by Sarah Bryan
In some ways the border between the Carolinas is fluid. The two largest towns that are on or a few miles from the state line—Charlotte and Myrtle Beach—seem mismatched with their respective states. Charlotte could be mistaken for a bustling, shiny, businesslike version of the self-image of the state to the south, and Myrtle Beach for a vacation outpost of its northern neighbor. Of course, Charlotte’s history is an inextricable part of North Carolina history, and vice-versa. Myrtle Beach for its part has plenty of cultural roots in the history of South Carolina Lowcountry (after all, many consider the Lowcountry to extend all the way north to Wilmington), as well as with the Upcountry, which supplied a significant part of the population and investment that made early Myrtle Beach grow into the large resort that it is today.
But many old families from Myrtle Beach (yes, there are old Myrtle Beach families) have deep ties to the state of North Carolina. As a member of one of those families, spending my childhood in Myrtle Beach, it seemed to me that North Carolina was almost as much my home state as South Carolina. Two of my grandparents were North Carolinians, we watched Tar Heel basketball avidly, and my parents loved eastern North Carolina barbecue (we always stopped in Weldon on our way to and from my mom’s hometown in Virginia). Most noticeably, we, like most Myrtle Beach natives, had and have distinct Piedmont North Carolina accents. You’ll hear the occasional Lowcountry-ism in Myrtle Beach speech—we call the Cooper River the “Couppa,” for example, as Charlestonians famously do, or a hybridized “Coupper”—but for the most part we have the sharp twang of the Piedmont.
Myrtle Beach also has ties to the mountains of North Carolina. Some of the early families came to the beach from the mountains. And just as many North Carolinians come to Myrtle Beach in the summer, many people from Myrtle Beach go to the North Carolina mountains to get away from the heat and crowds. My father, growing up in the 1930s and ‘40s, often went to the area around Linville Falls to visit his grandparents, who had retired there after a lifetime spent following my great-grandfather’s career as a Baptist minister in churches throughout Alabama and the Carolinas. Daddy went to Camp Chimney Rock as a boy, and we have a letter that he wrote back to his mother at the beach, written on Chimney Rock stationery.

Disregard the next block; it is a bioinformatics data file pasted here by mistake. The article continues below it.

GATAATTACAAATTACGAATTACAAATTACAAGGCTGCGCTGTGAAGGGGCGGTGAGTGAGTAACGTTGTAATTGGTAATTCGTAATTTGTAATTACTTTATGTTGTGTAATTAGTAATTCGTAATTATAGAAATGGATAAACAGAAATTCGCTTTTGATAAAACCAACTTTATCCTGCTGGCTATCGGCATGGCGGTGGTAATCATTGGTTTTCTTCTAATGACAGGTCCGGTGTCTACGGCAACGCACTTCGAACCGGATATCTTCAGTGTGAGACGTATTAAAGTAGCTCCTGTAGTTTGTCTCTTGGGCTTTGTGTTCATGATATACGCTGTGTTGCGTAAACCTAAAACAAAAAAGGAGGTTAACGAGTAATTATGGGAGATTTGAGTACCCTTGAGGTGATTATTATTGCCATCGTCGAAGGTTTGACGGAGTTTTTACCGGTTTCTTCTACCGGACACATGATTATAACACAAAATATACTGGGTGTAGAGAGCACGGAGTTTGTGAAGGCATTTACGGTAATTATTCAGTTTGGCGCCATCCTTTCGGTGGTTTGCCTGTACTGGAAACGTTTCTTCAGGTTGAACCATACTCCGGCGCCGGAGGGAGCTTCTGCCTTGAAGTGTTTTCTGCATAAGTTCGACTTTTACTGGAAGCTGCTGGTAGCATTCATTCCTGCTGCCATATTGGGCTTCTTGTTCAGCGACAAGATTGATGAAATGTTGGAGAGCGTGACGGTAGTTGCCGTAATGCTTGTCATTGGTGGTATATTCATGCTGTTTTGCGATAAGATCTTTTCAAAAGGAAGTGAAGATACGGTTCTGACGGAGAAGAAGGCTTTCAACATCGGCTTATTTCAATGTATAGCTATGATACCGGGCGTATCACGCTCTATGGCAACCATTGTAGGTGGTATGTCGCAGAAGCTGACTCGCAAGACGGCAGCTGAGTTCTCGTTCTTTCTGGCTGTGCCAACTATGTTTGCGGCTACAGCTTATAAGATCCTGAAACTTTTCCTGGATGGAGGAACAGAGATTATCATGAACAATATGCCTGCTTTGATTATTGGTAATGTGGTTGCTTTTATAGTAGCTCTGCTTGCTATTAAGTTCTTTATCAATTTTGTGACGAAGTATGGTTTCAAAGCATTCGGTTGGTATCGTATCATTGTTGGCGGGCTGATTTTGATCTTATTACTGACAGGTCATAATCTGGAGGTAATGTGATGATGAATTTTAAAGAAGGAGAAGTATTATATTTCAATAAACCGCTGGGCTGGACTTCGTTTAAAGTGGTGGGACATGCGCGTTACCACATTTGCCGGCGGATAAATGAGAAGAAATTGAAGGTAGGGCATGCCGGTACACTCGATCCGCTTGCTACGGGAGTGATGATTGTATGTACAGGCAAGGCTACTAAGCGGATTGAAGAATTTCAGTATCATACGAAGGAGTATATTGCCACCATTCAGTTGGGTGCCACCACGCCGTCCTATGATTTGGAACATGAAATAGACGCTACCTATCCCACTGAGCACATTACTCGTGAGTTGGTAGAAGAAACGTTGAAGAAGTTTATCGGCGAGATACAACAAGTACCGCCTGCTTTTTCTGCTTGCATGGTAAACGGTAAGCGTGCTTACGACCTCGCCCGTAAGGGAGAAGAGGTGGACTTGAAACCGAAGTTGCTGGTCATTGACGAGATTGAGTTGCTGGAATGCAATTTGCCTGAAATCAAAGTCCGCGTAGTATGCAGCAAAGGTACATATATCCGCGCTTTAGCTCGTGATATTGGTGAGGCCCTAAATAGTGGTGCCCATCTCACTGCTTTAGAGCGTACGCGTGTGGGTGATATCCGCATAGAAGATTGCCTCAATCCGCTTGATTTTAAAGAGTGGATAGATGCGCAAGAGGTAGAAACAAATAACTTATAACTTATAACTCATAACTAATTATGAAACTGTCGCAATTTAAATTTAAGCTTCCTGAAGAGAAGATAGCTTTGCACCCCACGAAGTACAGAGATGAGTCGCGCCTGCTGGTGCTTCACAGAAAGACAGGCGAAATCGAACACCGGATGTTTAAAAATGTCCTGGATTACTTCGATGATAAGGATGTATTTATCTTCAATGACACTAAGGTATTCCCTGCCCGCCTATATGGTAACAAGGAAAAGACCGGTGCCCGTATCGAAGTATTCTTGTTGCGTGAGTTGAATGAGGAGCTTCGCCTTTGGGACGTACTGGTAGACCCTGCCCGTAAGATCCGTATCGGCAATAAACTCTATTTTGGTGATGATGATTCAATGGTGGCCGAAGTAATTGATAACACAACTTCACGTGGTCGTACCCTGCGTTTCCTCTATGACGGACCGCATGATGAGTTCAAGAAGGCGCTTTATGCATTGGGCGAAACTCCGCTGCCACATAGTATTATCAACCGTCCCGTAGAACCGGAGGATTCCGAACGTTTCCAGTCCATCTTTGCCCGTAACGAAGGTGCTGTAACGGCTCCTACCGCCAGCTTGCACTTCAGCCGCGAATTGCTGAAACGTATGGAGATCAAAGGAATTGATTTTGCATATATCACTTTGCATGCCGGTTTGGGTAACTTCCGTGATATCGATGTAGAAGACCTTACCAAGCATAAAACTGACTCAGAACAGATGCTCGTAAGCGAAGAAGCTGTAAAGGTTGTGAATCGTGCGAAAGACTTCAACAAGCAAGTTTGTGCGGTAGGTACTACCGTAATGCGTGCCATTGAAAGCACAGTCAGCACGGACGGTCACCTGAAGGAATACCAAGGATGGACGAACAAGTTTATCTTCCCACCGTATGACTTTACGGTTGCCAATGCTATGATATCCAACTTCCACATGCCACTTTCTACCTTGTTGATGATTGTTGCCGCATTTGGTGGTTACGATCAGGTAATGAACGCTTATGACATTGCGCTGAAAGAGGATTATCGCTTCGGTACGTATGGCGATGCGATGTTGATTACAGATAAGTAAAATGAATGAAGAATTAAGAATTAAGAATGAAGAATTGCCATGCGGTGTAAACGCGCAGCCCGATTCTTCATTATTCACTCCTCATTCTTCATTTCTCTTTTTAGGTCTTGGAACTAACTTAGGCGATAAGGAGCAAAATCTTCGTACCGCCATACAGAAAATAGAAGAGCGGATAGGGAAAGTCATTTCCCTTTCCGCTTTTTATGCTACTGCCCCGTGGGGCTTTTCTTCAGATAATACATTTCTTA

Daddy’s first cousin Lynn, the daughter of my great-aunt Jakie Bryan Epps, also went to camp in the North Carolina mountains, to the Cataloochee Guest Ranch, and her visits there are the genesis of one of my family’s most familiar holiday recipes: Cataloochee Prune Cake.
Today the Cataloochee Guest Ranch is located in Maggie Valley, but originally its home was the Cataloochee Valley, inside the present boundary of the Great Smoky Mountains National Park. The region that is now home to a famous herd of reintroduced elk, and is one of the most visited, though remote, sections of the Park, had been populated for generations before the Park. It belonged first to the Cherokee people, who made use of it as a fertile area for hunting and fishing. In the early nineteenth century the valley began to be home to white settlers, who would eventually be concentrated in two thriving communities, Big Cataloochee and Little Cataloochee. Early economic ties were established to South Carolina, as Cataloochee men drove livestock to market all the way to Charleston. The valley is said also to have been a pocket of Confederate sympathy during the Civil War, unusual for a community deep in Appalachia. By the twentieth century the valley’s two towns were firmly established, home to many houses and farms, as well as churches, shops, and three schools.